Employees are more determined to work on their immediate health goals, like back or joint pain, than longer term health goals, like managing diabetes or hypertension, a new report shows.
The survey was published Wednesday by HealthJoy, a healthcare navigation platform for employers. It had 2,534 total respondents, all employees of the company’s employer customers.
About 47% of American adults have hypertension and 14% have diabetes. Yet, 12% of respondents have set a goal to manage their blood pressure and 6% have a goal to manage their diabetes, the survey found. Comparatively, about half of Americans have a musculoskeletal condition, and 35% of respondents are interested in managing back or joint pain.
Musculoskeletal conditions account for $420 billion of annual healthcare costs, but only 28% of employers have a point solution for the condition. Hypertension is responsible for $131 billion of annual healthcare costs and type 2 diabetes accounts for $327 billion. And 32% of employers have a point solution for hypertension and 33% have a point solution for type 2 diabetes.
This signals that employers need to have a “blended approach” when thinking about the programs they’re offering to their employees, said Justin Holland, CEO and founder of HealthJoy.
“I can understand that there are some of these high-cost items that they want to address,” he said in an interview. “But we also have to address the fact that [employees] have things right in front of them that are impacting their lives. How do we bring that more whole-person health into the way that [employers] are building these plans and making sure that it resonates with the people that are going to be using them?”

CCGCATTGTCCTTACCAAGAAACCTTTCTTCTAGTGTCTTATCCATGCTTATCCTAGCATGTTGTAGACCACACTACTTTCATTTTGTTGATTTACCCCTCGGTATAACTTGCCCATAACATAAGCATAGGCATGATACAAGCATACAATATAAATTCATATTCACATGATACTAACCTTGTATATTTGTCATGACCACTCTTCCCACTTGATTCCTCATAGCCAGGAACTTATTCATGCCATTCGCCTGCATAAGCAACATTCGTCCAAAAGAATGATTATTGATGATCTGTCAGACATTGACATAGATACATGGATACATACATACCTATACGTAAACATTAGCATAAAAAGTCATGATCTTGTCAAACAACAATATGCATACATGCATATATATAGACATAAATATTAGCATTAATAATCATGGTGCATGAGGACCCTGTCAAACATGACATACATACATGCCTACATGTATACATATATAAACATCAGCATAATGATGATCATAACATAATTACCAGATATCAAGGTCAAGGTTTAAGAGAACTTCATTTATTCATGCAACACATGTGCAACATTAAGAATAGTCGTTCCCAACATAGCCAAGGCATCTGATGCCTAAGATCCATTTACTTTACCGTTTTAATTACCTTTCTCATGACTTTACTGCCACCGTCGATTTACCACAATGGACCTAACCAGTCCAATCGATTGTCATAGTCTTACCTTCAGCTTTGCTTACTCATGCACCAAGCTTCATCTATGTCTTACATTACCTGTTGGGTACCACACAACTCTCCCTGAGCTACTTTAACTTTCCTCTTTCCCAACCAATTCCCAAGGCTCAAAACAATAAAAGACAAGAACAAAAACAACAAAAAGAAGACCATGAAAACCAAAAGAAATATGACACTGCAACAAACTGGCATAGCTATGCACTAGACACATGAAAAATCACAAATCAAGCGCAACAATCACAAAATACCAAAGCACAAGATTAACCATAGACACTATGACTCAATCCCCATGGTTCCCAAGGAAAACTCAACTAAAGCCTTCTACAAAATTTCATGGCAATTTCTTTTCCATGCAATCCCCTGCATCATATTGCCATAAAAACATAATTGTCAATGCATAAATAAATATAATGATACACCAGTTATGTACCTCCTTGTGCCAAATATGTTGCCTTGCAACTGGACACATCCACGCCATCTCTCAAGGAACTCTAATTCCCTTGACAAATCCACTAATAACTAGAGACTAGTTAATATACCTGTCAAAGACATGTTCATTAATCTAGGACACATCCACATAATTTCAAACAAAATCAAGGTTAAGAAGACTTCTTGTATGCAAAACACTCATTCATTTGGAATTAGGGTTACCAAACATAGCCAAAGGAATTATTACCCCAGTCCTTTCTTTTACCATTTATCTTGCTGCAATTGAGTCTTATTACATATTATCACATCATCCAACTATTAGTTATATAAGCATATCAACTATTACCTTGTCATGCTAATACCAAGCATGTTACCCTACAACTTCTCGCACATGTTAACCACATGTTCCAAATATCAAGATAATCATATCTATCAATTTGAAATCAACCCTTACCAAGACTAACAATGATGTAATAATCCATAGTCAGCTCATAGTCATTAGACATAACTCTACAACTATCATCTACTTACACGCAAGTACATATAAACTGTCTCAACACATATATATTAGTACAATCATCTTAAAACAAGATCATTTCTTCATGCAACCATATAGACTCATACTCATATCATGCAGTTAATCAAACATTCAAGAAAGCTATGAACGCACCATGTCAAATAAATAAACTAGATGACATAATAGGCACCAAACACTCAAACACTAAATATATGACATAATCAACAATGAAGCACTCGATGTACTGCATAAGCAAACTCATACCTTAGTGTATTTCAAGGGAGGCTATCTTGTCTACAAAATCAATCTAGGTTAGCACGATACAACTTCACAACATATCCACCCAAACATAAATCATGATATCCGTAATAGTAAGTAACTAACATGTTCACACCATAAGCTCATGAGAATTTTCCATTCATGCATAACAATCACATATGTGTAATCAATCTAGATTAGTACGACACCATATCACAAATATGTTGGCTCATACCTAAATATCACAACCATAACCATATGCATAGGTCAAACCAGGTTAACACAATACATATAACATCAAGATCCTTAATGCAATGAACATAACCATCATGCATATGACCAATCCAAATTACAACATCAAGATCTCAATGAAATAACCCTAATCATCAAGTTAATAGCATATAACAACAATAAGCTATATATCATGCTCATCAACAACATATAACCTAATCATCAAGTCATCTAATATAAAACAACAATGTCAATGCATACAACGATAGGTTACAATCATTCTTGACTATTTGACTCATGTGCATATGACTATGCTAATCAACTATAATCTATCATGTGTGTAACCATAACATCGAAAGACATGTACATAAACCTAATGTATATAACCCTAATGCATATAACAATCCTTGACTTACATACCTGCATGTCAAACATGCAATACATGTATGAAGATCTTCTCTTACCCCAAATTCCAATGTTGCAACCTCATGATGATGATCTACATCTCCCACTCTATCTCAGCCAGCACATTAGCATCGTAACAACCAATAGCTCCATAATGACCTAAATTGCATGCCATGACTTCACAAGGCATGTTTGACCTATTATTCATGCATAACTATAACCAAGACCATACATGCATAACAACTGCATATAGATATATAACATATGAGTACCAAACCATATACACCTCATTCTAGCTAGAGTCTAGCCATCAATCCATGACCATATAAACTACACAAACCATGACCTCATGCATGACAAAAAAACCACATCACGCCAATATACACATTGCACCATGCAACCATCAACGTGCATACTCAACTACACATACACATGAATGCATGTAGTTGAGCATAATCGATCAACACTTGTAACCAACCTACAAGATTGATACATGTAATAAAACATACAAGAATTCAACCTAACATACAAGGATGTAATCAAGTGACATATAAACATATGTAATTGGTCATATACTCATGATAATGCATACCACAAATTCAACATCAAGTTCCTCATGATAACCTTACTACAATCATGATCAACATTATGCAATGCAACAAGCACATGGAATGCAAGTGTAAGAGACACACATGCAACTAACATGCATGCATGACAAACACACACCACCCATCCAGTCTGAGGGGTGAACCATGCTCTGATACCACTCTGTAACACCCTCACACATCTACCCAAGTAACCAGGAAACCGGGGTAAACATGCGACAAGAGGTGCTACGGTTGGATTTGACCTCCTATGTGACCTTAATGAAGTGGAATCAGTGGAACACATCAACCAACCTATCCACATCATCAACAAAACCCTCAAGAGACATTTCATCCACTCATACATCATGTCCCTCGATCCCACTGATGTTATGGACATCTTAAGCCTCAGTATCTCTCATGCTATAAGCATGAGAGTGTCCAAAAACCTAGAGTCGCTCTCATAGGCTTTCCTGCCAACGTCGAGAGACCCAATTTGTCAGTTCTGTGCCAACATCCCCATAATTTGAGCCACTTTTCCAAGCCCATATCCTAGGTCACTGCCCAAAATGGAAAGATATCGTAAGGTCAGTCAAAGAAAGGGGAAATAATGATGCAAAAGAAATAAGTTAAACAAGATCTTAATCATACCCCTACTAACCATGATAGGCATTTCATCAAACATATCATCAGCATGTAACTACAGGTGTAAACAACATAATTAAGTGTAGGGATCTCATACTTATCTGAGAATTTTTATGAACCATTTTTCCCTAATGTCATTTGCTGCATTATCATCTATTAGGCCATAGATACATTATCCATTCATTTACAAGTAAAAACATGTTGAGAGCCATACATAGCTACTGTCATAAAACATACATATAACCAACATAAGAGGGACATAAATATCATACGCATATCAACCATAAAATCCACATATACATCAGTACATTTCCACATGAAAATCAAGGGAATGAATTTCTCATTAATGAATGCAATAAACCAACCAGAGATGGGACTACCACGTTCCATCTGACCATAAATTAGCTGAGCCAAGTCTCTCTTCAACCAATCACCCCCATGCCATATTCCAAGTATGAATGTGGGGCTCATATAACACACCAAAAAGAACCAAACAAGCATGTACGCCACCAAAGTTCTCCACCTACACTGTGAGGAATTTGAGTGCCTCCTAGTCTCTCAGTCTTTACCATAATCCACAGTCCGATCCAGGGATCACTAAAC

The survey also found that younger adults are more likely than older adults to have health goals. Almost 50% of respondents between the ages of 18 and 35 have a health goal, compared to 37% of employees between the ages of 46 and 65. Younger adults are also more likely to have a goal to improve mental wellbeing: 80% of Gen Z adults and 60% of Millennials have this goal, compared to 45% of Gen X and 30% of Boomers.
“I don’t think this is surprising, but it does make you think if you’re a people leader of companies that are skewing younger, you need to be conscious of this and make sure you have these things in your plan,” Holland said.
Women are also more focused on mental health than men, regardless of age, the survey discovered. About 62% of women have a goal to improve their mental wellbeing, compared to 40% of men.
The survey serves as a “reminder” to keep employees in mind when designing health benefits, despite current economic climates, Holland said.
“I think we all know, especially coming into 2023, that cost is at the forefront of the mind,” he said. “And it should be for a lot of reasons because we all know that benefits are your second largest line item budget after salaries. However, there’s a person behind this … It’s not just to maintain cost and not just for a benefit. You actually have a person that you want to thrive and be healthier.”
Photo: AndreyPopov, Getty Images